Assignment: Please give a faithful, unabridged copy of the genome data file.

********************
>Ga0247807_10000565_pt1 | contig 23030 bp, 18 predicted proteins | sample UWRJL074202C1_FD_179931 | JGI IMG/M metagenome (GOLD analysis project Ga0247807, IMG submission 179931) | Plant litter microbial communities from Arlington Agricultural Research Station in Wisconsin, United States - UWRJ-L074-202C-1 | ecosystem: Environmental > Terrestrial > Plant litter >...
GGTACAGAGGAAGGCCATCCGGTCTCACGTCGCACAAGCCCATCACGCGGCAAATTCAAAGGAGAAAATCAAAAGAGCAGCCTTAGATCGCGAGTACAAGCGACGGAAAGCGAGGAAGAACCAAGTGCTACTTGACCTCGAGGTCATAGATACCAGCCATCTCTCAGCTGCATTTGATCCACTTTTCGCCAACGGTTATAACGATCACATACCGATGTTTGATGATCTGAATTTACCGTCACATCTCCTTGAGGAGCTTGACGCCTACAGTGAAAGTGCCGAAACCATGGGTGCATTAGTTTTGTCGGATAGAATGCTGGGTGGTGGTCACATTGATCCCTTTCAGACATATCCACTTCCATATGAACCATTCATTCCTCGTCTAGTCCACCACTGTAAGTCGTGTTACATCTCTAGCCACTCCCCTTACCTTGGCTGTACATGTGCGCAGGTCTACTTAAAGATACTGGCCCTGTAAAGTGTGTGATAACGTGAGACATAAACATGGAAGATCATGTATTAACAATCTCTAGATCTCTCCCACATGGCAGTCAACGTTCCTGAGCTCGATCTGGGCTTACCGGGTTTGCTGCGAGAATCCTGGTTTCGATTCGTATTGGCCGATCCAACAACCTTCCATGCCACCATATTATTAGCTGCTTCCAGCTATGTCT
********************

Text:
>Ga0247807_10000565_pt1 | contig 23030 bp, 18 predicted proteins | sample UWRJL074202C1_FD_179931 | JGI IMG/M metagenome (GOLD analysis project Ga0247807, IMG submission 179931) | Plant litter microbial communities from Arlington Agricultural Research Station in Wisconsin, United States - UWRJ-L074-202C-1 | ecosystem: Environmental > Terrestrial > Plant litter >...
GGTACAGAGGAAGGCCATCCGGTCTCACGTCGCACAAGCCCATCACGCGGCAAATTCAAAGGAGAAAATCAAAAGAGCAGCCTTAGATCGCGAGTACAAGCGACGGAAAGCGAGGAAGAACCAAGTGCTACTTGACCTCGAGGTCATAGATACCAGCCATCTCTCAGCTGCATTTGATCCACTTTTCGCCAACGGTTATAACGATCACATACCGATGTTTGATGATCTGAATTTACCGTCACATCTCCTTGAGGAGCTTGACGCCTACAGTGAAAGTGCCGAAACCATGGGTGCATTAGTTTTGTCGGATAGAATGCTGGGTGGTGGTCACATTGATCCCTTTCAGACATATCCACTTCCATATGAACCATTCATTCCTCGTCTAGTCCACCACTGTAAGTCGTGTTACATCTCTAGCCACTCCCCTTACCTTGGCTGTACATGTGCGCAGGTCTACTTAAAGATACTGGCCCTGTAAAGTGTGTGATAACGTGAGACATAAACATGGAAGATCATGTATTAACAATCTCTAGATCTCTCCCACATGGCAGTCAACGTTCCTGAGCTCGATCTGGGCTTACCGGGTTTGCTGCGAGAATCCTGGTTTCGATTCGTATTGGCCGATCCAACAACCTTCCATGCCACCATATTATTAGCTGCTTCCAGCTATGTCT